The Startups 20: Starling Bank

The challenger bank that’s truly flying

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Founder: Anne Boden
Founded: 2014

The Starling Bank story

It seems as if Anne Boden – the force of nature who founded Starling from scratch – was destined to run her own bank. After all, she had already run her school bank at the tender age of 11, and founded Starling after working in banking for decades.

Surprisingly though, banking was only a fall back option after her degree in chemistry and computer sciences at Swansea University, a safe choice that her mum persuaded her to apply for. Once she got into banking though, something about it clearly agreed with her, and she rose through the ranks and from bank to bank. Even then, she was focused on using tech to improve banking, helping to develop the UK’s same-day payments service (it previously took up to three days for your payment to reach someone else’s account).

However, the longer she worked in banking, the more her dissatisfaction grew. These big institutions were unable to change their services quickly enough to meet the needs of a new generation of consumers.

If Boden was going to make that happen, she would have to start her own bank. And so, in 2014, she quit her job and got started.

What followed will be familiar to most entrepreneurs – a long process of research and email sending as you try to get people interested in your idea. In Boden’s case, this idea was a mobile-only digital bank that would take on the big boys, and offer a radically new banking experience.

Everything changed when Boden managed to get the attention of Austrian billionaire Harald McPike, who quickly agreed to provide the £48m that was needed to get Starling its banking licence, and to make a real market push from that point.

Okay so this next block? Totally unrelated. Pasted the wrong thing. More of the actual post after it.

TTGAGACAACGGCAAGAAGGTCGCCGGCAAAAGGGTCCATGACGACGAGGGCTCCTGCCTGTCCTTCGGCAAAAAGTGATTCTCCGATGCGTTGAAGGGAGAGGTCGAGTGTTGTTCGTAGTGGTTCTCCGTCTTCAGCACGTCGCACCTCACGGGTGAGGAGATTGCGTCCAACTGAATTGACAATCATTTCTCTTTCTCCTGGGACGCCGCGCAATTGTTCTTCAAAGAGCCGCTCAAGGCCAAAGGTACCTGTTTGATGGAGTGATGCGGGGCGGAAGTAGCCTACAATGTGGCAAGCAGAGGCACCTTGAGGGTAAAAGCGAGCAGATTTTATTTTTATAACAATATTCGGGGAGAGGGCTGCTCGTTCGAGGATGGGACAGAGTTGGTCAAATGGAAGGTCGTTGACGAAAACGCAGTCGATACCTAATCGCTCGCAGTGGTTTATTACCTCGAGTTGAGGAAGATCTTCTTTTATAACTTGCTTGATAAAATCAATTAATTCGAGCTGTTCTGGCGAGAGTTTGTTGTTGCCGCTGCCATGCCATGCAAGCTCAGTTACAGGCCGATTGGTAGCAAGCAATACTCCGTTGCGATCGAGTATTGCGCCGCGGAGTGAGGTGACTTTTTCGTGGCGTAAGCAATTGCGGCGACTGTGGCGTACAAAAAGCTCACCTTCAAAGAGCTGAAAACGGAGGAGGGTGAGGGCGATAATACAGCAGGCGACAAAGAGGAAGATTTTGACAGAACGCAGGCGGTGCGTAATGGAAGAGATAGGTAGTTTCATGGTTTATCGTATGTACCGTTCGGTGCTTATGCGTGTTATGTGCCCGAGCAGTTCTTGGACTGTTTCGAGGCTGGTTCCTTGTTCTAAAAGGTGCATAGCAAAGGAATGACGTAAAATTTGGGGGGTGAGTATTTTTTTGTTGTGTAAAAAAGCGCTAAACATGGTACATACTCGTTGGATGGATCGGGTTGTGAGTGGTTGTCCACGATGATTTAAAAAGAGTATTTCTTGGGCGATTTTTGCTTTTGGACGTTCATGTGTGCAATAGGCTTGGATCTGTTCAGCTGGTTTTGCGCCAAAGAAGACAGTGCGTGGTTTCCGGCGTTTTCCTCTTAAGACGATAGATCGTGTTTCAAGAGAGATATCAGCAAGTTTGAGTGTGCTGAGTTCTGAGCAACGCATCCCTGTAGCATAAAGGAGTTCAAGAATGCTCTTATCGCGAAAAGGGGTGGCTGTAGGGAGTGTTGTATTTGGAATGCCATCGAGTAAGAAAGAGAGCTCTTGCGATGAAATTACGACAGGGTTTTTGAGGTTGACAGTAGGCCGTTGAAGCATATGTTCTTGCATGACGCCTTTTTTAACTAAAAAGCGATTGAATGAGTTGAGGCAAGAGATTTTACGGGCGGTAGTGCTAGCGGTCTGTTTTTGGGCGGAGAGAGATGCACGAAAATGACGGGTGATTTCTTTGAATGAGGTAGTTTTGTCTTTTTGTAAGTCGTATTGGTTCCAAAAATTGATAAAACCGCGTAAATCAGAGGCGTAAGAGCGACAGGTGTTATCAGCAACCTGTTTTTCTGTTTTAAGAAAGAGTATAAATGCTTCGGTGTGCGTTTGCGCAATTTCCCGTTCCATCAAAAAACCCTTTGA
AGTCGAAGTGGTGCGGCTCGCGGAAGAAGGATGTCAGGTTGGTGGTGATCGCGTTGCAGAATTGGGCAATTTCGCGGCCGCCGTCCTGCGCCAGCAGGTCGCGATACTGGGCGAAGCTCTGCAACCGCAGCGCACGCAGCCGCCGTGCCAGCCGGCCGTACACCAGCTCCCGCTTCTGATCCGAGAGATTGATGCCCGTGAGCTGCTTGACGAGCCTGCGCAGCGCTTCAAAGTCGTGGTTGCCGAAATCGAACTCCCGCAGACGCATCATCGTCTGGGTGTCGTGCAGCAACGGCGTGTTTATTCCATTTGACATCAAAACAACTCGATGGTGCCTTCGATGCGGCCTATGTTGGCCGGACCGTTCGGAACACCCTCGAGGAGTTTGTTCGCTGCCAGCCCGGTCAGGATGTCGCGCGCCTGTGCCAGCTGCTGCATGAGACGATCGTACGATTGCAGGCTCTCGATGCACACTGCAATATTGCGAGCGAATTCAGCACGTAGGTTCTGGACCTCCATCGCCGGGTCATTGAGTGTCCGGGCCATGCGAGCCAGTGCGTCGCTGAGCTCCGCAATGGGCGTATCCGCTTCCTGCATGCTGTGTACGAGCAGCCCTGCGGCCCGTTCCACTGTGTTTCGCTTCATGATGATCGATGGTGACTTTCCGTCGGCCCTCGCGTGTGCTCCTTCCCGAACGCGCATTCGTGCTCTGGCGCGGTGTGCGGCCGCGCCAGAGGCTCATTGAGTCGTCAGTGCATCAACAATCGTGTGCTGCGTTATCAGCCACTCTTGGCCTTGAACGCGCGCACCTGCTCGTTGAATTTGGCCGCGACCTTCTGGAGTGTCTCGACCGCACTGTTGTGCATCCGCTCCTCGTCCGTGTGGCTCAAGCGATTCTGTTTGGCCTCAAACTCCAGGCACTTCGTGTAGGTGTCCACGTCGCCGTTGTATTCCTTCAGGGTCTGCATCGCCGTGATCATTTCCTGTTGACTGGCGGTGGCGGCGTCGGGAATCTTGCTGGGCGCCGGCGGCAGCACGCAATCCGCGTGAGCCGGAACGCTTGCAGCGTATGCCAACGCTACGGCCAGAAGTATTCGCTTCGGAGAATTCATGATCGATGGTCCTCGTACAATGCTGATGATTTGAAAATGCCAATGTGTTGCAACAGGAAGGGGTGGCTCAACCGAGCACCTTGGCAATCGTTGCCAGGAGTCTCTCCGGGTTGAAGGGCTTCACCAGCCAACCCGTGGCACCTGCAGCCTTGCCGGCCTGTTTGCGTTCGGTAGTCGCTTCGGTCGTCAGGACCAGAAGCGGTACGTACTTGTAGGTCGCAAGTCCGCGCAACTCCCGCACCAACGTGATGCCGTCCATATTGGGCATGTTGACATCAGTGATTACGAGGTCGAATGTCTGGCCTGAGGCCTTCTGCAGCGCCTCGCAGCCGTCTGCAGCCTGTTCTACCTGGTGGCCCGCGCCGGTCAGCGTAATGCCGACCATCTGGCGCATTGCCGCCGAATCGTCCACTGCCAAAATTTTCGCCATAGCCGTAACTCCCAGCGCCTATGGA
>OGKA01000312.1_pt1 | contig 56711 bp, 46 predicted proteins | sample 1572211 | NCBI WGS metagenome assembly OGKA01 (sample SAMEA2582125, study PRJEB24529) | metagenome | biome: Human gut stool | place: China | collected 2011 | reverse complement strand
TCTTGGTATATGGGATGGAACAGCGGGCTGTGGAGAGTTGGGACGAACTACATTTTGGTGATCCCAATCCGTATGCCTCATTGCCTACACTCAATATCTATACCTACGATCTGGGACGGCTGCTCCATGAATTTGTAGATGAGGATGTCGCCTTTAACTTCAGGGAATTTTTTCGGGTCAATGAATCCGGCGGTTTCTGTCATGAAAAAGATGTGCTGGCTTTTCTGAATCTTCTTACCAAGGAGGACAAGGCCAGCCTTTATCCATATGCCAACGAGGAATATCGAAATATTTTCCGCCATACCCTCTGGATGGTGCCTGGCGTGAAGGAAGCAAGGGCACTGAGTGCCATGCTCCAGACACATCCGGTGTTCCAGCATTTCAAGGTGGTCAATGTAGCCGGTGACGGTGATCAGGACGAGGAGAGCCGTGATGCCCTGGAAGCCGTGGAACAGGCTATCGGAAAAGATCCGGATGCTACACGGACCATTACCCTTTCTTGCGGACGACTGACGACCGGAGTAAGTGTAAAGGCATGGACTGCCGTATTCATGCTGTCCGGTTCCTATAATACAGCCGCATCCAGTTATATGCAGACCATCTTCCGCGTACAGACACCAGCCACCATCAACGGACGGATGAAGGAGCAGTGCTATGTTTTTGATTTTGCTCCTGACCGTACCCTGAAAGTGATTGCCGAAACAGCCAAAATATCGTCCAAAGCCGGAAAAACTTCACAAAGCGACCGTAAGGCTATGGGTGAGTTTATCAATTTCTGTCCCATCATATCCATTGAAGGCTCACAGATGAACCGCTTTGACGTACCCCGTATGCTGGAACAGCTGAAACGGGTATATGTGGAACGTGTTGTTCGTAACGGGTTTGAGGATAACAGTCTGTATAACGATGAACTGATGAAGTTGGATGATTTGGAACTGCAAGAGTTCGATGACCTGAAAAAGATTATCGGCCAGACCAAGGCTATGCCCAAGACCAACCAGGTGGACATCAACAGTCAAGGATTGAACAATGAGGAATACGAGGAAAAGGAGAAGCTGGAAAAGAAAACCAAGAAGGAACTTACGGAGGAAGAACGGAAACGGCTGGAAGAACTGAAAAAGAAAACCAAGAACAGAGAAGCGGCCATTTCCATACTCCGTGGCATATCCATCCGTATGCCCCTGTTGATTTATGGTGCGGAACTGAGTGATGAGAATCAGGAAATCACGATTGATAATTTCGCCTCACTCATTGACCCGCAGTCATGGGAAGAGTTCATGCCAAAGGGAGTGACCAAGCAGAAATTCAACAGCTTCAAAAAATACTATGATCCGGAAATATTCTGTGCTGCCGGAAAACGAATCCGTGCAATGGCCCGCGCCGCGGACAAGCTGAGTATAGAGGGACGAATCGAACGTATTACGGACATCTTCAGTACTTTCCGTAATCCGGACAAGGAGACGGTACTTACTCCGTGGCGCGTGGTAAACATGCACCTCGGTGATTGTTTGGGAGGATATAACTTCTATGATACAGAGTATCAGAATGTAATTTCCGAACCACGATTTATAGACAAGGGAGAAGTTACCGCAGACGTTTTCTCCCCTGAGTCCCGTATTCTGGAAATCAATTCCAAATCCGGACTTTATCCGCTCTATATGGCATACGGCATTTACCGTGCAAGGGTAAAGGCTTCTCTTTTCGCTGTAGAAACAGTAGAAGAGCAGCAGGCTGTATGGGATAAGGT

It was a bold call from McPike, but one that seems to be paying off, with Starling now having over 1.5 million customers all over the world – not to mention legions of fans happy to spread the word on social media.

In short, it’s truly flying.

Boden told us: “I started Starling because I wanted to disrupt banking and change banking for good by launching digital accounts with smart money management features. The fact that the big banks are now copying some of our smartest features shows that we really have disrupted the whole industry. It is a great honour that this has been recognised.”

Why we chose Starling Bank as one of the Startups 20

It’s hard not to love the Starling story – an industry veteran leaving her storied career behind because she believed people deserved a better bank.

It’s hard to think of many sectors with a higher barrier to entry than banking, but since it earned the backing of McPike’s millions in 2016, Starling has grown remarkably.

After properly launching in 2017, the last three years have seen Starling go from zero to approximately 1.5 million customers, expand into business banking, win tons of awards (including being named Best British Bank at the British Bank Awards three years in a row), and attract hundreds of million of pounds in investment.

It’s also launched two TV ad campaigns, with the most recent promos for Starling business banking featuring a load of flying sheds (it makes sense when you watch it).

Most importantly, it’s on track to actually make a profit this year – and, as explained below, did a damn good job of coping with COVID-19.

Starling Bank in 2020

2020 has been an annus horribilis for challenger banks – Monzo more than doubled its losses as it tried to rapidly expand, while Revolut cut 60 staff and promoted a share swap scheme where employees could swap part of their salary for Revolut shares.

In stark contrast, Starling’s cheery summer trading update noted that the bank still expects to break even by the end of this year, with annual revenue expected to be around £80m. Starling also didn’t furlough or cut any stuff during the pandemic.